“There’s 1,000 kids in the portal right now,” NC State coach Dave Doeren said. “Everyone wants to talk about player safety. What happens when a position group has three less guys left in it? I don’t think we can manage our rosters the way we used to be able to.”

Penn State had 11 players enter the transfer portal this winter, although most have graduated (a 12th, safety Lamont Wade, entered the portal but then withdrew and will remain with the Nittany Lions). PSU also had five underclassmen enter the NFL draft.

“That’s probably the biggest challenge for administration, as well as coaches: How do you ever know who’s actually on your roster and who’s not?” Franklin said. “A lot of coaches have said as soon as you enter the transfer portal, they’re going to take you off scholarship, but that’s another problem with this. They’ve left it kind of gray that each school and each coach can handle it differently.

“You’re in a very, very challenging position in terms of managing your roster, how to recruit, all those types of things.”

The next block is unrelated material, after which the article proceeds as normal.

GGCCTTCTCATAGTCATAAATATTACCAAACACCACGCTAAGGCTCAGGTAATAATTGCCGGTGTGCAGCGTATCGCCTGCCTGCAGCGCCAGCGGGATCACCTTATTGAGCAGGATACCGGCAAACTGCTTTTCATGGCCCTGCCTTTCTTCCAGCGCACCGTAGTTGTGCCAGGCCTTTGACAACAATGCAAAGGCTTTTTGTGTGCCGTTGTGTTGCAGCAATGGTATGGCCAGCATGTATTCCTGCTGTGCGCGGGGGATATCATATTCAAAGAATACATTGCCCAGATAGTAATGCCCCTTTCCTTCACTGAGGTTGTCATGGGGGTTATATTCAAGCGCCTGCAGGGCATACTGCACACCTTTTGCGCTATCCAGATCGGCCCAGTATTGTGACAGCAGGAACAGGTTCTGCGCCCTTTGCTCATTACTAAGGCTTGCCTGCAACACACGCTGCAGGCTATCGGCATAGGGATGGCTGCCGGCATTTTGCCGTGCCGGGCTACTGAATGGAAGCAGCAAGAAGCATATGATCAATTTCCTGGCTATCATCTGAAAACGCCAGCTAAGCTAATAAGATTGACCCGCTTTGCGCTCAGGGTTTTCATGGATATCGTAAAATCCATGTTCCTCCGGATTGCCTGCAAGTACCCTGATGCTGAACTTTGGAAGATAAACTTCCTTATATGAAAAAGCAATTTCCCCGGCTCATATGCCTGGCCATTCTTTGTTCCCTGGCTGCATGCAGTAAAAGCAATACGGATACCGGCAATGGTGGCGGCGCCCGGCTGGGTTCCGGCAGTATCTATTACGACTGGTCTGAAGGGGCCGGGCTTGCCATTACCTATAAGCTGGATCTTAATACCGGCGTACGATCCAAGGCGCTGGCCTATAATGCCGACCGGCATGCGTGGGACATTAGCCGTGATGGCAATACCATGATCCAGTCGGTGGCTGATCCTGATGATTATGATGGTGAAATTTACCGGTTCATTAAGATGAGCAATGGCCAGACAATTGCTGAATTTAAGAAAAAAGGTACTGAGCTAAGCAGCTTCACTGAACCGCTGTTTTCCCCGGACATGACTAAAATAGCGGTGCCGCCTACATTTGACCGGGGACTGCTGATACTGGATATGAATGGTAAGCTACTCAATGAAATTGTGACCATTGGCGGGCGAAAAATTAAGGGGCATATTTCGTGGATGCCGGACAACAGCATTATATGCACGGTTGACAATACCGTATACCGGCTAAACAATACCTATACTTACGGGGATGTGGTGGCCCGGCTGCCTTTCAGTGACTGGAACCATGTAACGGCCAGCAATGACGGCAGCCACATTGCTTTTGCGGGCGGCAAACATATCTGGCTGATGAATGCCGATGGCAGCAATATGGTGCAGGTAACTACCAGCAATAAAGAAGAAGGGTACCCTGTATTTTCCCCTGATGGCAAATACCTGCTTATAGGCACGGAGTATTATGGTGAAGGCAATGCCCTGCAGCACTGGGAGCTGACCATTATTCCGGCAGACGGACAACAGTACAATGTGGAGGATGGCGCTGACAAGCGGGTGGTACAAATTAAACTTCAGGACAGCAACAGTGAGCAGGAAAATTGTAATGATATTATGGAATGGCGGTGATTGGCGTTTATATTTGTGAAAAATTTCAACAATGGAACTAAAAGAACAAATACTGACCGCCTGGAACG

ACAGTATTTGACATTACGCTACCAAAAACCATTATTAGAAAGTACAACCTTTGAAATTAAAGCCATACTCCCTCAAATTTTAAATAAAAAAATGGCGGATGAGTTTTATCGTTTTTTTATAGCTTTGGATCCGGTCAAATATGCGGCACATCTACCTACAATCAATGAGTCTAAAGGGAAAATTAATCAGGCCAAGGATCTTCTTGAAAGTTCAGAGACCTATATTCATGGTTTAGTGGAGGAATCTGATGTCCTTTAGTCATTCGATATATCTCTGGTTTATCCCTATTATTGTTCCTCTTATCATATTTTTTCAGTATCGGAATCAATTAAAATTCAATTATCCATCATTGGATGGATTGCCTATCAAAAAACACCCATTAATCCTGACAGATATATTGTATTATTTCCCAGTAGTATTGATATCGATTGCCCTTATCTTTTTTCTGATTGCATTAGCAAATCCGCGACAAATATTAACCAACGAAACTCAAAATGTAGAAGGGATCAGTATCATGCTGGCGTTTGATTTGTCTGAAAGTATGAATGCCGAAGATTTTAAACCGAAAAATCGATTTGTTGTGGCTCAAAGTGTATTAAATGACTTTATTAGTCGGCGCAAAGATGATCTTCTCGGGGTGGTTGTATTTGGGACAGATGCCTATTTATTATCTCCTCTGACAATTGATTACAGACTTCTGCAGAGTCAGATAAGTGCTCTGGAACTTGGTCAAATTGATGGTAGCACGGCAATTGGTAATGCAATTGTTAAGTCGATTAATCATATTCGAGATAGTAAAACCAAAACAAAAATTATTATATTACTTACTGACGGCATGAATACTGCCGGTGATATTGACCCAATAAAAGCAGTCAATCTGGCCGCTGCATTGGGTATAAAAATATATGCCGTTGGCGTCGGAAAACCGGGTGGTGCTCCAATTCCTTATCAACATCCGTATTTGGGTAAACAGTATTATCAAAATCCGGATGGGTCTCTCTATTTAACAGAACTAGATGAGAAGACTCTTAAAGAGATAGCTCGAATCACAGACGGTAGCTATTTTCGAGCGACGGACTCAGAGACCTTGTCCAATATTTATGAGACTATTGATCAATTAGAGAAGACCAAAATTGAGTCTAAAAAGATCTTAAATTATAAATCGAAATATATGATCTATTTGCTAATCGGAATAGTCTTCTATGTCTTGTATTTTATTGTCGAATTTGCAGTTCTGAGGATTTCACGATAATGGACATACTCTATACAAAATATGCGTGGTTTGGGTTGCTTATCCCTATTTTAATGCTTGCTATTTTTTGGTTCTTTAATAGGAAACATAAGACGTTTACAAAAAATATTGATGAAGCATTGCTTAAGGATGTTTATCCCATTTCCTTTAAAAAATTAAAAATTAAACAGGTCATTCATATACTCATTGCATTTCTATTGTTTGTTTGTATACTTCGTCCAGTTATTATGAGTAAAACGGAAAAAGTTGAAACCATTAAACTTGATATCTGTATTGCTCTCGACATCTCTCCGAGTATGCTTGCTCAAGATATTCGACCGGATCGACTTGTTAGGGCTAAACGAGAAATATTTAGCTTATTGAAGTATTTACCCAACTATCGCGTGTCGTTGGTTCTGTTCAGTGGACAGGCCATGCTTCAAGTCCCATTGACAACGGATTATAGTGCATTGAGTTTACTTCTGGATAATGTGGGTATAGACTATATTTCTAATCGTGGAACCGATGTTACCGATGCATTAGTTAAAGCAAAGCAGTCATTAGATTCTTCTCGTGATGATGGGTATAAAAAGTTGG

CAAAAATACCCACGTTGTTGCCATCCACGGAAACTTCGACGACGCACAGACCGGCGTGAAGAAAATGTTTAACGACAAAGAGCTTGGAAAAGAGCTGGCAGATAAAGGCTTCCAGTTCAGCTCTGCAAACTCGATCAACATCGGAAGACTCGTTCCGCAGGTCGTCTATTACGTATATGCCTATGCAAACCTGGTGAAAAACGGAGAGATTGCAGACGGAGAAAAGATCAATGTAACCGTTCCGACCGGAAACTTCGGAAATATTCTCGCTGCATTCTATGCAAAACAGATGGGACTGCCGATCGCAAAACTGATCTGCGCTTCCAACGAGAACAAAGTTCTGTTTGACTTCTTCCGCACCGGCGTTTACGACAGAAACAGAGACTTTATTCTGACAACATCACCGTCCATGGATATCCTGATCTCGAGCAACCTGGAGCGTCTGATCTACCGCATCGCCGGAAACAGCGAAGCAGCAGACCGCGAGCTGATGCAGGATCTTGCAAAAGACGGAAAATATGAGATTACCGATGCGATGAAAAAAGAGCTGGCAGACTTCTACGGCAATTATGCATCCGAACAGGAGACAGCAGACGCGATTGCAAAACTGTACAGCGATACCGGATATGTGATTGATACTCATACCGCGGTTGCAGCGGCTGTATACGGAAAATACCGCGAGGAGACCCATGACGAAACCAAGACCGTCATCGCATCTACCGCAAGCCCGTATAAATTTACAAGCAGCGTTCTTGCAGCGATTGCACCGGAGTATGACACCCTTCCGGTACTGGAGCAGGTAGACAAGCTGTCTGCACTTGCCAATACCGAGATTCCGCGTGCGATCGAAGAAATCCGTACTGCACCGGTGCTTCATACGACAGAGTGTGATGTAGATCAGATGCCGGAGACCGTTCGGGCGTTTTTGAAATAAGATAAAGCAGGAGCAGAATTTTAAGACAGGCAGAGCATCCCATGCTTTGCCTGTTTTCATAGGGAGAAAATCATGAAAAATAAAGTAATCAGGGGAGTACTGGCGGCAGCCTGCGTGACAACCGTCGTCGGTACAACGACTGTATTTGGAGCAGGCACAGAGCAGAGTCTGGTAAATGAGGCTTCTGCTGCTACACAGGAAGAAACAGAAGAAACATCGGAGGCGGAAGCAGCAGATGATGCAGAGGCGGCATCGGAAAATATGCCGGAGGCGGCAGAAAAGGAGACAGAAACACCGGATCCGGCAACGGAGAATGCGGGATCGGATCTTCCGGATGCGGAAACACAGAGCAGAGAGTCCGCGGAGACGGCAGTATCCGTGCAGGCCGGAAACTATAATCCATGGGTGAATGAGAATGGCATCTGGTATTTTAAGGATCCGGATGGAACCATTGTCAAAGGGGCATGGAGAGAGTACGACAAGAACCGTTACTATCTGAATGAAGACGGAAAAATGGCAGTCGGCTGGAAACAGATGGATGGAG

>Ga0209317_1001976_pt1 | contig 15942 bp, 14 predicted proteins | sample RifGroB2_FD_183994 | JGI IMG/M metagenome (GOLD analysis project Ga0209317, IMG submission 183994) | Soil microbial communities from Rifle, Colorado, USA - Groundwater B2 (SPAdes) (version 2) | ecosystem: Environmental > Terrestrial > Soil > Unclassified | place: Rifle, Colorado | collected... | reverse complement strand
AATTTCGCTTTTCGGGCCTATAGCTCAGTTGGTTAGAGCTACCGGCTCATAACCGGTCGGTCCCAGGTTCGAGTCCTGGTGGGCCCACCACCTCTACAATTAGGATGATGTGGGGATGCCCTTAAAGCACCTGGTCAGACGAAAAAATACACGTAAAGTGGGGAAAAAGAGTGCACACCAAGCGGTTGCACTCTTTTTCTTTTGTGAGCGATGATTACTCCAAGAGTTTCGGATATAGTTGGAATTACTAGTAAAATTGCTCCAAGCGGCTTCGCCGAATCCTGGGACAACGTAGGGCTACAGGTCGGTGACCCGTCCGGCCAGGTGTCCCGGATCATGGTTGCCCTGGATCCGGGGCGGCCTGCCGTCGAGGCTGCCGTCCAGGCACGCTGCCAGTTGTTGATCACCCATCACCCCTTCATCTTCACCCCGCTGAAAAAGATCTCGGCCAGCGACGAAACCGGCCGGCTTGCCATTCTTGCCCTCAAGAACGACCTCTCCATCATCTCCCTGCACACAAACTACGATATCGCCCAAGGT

These guys are paid hundreds of thousands, even millions of dollars, to manage football programs.  It must really suck to have to work a little harder at a well-paid job.

But let’s hear it for TCU’s Gary Patterson, who manages the most shameless quote of all:

Patterson admits he’s “just as guilty” of adding two graduate transfers this year, in quarterback Alex Delton (Kansas State) and defensive end Shameik Blackshear (South Carolina).

“The portal will get worse — transfers, waivers — if we don’t do something about it,” Patterson said. “And, eventually, we’re going to hurt the high school senior.”

Yeah, let’s do it for the kids who aren’t even in your program yet!  Gary, I hate to tell you what the fix for the unfortunate high school senior who gets screwed by your call to bring in a transfer player at his position ought to be.

These people.


UPDATE:  Speaking of those high school seniors…


Filed under Transfers Are For Coaches.